Every mile is crucial, especially when building a bicycle greenway that would span the length of the 51-mile Los Angeles River from its headwaters in Canoga Park down to Long Beach.
In a deal championed by Los Angeles County Supervisor Zev Yaroslavsky, Los Angeles cyclists have cause to celebrate as NBCUniversal agreed to put in $13.5-million toward a 6.4-mile stretch of bike path between Whitsett Avenue in Studio City to Griffith Park at Riverside Drive.
Currently, the path has some large sections completed -- 10 miles from Elysian Valley to Griffith Park and 17 miles from Maywood to Long Beach -- but there are still gaps throughout San Fernando Valley, and also from Vernon to downtown Los Angeles. Eric Bruins, planning and policy director for the Los Angeles County Bicycle Coalition (LACBC), says the money is a "significant chunk" toward filling in the gaps on the Los Angeles River Bike path.
According to Joel Sappell, Special Projects Deputy at Yaroslavsky's office, the Department of Public Works "conservatively estimated that Universal's funding will be sufficient to do all of the planning, engineering, and environmental clearance for the entire 6.4 mile stretch so that we will have a 'shovel ready' project." It would also cover the actual construction of a 1.2-mile stretch between Lankershim and Barham Boulevards, adjacent to Universal property. Leftover funds would then be used to construct the remainder of the 6.4-mile segment. Construction should be done by January 2017.
Though $13.5-million seems like a good sum, Sappell says more than half of the budget would be used on the 1.2-mile segment, including crossings at Lankershim and Barham, though a final breakdown would depend on the design.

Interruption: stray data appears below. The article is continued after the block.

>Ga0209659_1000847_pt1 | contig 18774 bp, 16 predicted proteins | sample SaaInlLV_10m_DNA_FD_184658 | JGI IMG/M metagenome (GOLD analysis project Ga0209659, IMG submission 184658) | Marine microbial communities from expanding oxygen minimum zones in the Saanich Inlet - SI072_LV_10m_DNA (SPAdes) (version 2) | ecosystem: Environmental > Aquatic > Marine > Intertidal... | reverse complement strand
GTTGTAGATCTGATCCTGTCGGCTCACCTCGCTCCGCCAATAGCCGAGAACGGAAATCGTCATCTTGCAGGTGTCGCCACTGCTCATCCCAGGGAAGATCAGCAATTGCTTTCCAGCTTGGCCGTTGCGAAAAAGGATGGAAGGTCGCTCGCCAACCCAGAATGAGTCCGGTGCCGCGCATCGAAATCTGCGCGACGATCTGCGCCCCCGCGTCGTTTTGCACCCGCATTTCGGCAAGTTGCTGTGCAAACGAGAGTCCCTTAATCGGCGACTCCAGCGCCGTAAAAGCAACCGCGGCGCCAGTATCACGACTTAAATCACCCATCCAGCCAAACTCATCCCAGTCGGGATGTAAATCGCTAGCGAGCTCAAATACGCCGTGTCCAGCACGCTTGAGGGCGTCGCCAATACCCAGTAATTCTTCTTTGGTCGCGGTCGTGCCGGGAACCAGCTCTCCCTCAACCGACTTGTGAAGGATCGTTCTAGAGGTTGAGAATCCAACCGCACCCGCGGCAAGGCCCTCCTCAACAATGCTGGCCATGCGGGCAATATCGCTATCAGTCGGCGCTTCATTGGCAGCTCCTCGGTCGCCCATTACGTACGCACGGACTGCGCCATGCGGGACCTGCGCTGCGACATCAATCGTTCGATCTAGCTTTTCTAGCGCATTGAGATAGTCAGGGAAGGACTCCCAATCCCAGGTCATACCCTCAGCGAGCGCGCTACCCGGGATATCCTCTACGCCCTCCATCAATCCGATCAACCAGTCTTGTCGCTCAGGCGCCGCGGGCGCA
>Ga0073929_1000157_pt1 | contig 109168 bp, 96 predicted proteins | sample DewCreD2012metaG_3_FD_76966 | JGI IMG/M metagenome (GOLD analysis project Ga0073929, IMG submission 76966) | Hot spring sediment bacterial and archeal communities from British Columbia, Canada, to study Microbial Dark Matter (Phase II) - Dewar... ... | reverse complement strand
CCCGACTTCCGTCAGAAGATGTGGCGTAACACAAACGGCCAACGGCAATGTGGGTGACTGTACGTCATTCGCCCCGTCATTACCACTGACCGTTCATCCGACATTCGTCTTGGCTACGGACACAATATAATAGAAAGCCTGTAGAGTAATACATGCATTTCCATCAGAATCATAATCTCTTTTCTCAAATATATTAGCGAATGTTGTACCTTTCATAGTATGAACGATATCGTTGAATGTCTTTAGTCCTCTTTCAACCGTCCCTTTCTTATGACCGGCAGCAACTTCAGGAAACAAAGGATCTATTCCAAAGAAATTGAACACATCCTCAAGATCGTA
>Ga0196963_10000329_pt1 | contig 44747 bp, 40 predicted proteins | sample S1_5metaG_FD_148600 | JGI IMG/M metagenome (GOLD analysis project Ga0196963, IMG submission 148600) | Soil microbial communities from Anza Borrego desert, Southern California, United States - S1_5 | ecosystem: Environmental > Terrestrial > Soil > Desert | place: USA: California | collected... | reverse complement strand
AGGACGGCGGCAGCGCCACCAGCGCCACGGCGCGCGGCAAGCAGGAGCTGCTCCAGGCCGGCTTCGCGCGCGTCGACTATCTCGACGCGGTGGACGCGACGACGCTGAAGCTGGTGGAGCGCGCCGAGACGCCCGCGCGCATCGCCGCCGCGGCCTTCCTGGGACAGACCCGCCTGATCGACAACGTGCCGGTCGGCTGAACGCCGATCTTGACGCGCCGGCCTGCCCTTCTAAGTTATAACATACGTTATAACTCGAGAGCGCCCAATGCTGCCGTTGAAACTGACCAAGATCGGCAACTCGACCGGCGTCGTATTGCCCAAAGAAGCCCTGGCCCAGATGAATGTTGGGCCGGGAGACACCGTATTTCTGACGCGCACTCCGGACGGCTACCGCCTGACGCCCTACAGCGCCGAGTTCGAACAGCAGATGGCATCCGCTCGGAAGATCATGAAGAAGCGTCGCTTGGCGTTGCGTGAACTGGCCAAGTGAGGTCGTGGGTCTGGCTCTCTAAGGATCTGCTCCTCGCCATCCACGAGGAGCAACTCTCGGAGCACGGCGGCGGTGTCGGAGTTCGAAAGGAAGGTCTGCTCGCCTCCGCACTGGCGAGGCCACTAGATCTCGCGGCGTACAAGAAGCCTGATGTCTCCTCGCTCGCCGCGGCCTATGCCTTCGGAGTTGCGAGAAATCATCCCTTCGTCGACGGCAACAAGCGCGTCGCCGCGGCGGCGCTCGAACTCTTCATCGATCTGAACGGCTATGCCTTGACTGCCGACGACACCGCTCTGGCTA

Apart from the bike path, NBCUniversal also agreed to build a 1-acre trailhead park along the river on top of the promised funds. The park would be a welcome addition to the river trail. "We like to think the river itself as a necklace with a bunch of pearls on it," says Bruins, "It'll be one of the nice little pearls along the necklace."
The promised funds is part of NBCUniversal's Evolution Plan, which was initially panned by a strong coalition of community and environmental groups for not taking into consideration the city and county River Master plans.
Their concerns were heard. Succeeding negotiations with the studio garnered a promise to contribute $3 million toward a riverfront trail. But as it went through the county process, it was Yaroslavsky's office that really helped up the ante, says Bruins. "They were key supporters of the County Bike Plan. Zev has an awesome staff. They're really sharp. They were able to cut a really great deal."
The Evolution Plan would expand the Universal Studios theme park and backlot to the tune of $1.6 billion. It would also attract Hogwarts aficionados by opening The Wizarding World of Harry Potter.
More than adding a few wand-waving fanatics to Studio City, Bruins views the NBC Universal's generosity as a heartening precedent, one he hopes to see replicated by other nearby studios. "I think we've set the bar now," says Bruins, "The studios need to open themselves up to the city and not be so completely walled off that you preclude access to the river."